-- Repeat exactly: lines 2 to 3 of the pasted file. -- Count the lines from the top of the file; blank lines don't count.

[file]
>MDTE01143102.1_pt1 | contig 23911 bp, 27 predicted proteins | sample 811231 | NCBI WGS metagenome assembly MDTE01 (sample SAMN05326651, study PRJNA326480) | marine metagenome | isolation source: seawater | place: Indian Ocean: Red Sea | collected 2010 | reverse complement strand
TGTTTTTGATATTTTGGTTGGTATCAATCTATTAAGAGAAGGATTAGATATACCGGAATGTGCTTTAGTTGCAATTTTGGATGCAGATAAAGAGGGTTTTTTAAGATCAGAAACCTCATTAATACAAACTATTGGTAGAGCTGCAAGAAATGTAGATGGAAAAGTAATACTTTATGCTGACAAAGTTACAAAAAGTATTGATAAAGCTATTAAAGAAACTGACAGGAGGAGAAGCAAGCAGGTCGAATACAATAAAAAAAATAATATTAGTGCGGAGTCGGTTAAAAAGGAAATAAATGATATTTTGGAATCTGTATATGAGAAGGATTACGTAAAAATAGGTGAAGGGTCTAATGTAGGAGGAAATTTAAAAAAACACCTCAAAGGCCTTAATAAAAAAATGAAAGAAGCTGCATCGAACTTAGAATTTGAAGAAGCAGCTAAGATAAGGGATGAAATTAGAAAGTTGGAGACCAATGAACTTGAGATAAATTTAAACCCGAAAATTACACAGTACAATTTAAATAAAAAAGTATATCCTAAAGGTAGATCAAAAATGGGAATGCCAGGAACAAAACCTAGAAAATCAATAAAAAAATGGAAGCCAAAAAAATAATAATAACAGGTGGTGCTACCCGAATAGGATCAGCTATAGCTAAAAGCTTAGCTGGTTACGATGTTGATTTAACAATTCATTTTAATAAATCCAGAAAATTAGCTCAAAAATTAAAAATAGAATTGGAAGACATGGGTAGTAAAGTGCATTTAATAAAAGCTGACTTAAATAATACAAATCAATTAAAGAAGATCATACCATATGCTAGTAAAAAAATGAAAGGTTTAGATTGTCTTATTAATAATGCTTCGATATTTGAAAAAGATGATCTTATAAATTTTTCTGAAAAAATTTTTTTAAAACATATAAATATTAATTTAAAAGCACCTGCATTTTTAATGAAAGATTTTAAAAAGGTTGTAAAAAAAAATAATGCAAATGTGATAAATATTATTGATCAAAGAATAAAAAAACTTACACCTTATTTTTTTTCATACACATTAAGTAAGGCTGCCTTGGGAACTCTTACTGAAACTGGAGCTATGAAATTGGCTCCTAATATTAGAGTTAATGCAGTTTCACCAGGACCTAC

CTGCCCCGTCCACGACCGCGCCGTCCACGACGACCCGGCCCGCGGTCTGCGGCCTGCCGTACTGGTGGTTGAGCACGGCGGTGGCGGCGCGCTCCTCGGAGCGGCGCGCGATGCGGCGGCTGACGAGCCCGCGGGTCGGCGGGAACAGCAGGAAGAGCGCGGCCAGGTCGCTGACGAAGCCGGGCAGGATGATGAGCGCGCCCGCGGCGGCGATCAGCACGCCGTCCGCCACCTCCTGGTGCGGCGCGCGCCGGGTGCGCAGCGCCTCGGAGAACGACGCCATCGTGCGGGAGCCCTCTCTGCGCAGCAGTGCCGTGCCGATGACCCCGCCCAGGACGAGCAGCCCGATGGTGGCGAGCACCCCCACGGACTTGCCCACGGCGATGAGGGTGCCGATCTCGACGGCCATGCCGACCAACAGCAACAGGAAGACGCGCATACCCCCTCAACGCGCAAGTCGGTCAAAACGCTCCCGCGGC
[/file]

TGTTTTTGATATTTTGGTTGGTATCAATCTATTAAGAGAAGGATTAGATATACCGGAATGTGCTTTAGTTGCAATTTTGGATGCAGATAAAGAGGGTTTTTTAAGATCAGAAACCTCATTAATACAAACTATTGGTAGAGCTGCAAGAAATGTAGATGGAAAAGTAATACTTTATGCTGACAAAGTTACAAAAAGTATTGATAAAGCTATTAAAGAAACTGACAGGAGGAGAAGCAAGCAGGTCGAATACAATAAAAAAAATAATATTAGTGCGGAGTCGGTTAAAAAGGAAATAAATGATATTTTGGAATCTGTATATGAGAAGGATTACGTAAAAATAGGTGAAGGGTCTAATGTAGGAGGAAATTTAAAAAAACACCTCAAAGGCCTTAATAAAAAAATGAAAGAAGCTGCATCGAACTTAGAATTTGAAGAAGCAGCTAAGATAAGGGATGAAATTAGAAAGTTGGAGACCAATGAACTTGAGATAAATTTAAACCCGAAAATTACACAGTACAATTTAAATAAAAAAGTATATCCTAAAGGTAGATCAAAAATGGGAATGCCAGGAACAAAACCTAGAAAATCAATAAAAAAATGGAAGCCAAAAAAATAATAATAACAGGTGGTGCTACCCGAATAGGATCAGCTATAGCTAAAAGCTTAGCTGGTTACGATGTTGATTTAACAATTCATTTTAATAAATCCAGAAAATTAGCTCAAAAATTAAAAATAGAATTGGAAGACATGGGTAGTAAAGTGCATTTAATAAAAGCTGACTTAAATAATACAAATCAATTAAAGAAGATCATACCATATGCTAGTAAAAAAATGAAAGGTTTAGATTGTCTTATTAATAATGCTTCGATATTTGAAAAAGATGATCTTATAAATTTTTCTGAAAAAATTTTTTTAAAACATATAAATATTAATTTAAAAGCACCTGCATTTTTAATGAAAGATTTTAAAAAGGTTGTAAAAAAAAATAATGCAAATGTGATAAATATTATTGATCAAAGAATAAAAAAACTTACACCTTATTTTTTTTCATACACATTAAGTAAGGCTGCCTTGGGAACTCTTACTGAAACTGGAGCTATGAAATTGGCTCCTAATATTAGAGTTAATGCAGTTTCACCAGGACCTAC

CTGCCCCGTCCACGACCGCGCCGTCCACGACGACCCGGCCCGCGGTCTGCGGCCTGCCGTACTGGTGGTTGAGCACGGCGGTGGCGGCGCGCTCCTCGGAGCGGCGCGCGATGCGGCGGCTGACGAGCCCGCGGGTCGGCGGGAACAGCAGGAAGAGCGCGGCCAGGTCGCTGACGAAGCCGGGCAGGATGATGAGCGCGCCCGCGGCGGCGATCAGCACGCCGTCCGCCACCTCCTGGTGCGGCGCGCGCCGGGTGCGCAGCGCCTCGGAGAACGACGCCATCGTGCGGGAGCCCTCTCTGCGCAGCAGTGCCGTGCCGATGACCCCGCCCAGGACGAGCAGCCCGATGGTGGCGAGCACCCCCACGGACTTGCCCACGGCGATGAGGGTGCCGATCTCGACGGCCATGCCGACCAACAGCAACAGGAAGACGCGCATACCCCCTCAACGCGCAAGTCGGTCAAAACGCTCCCGCGGC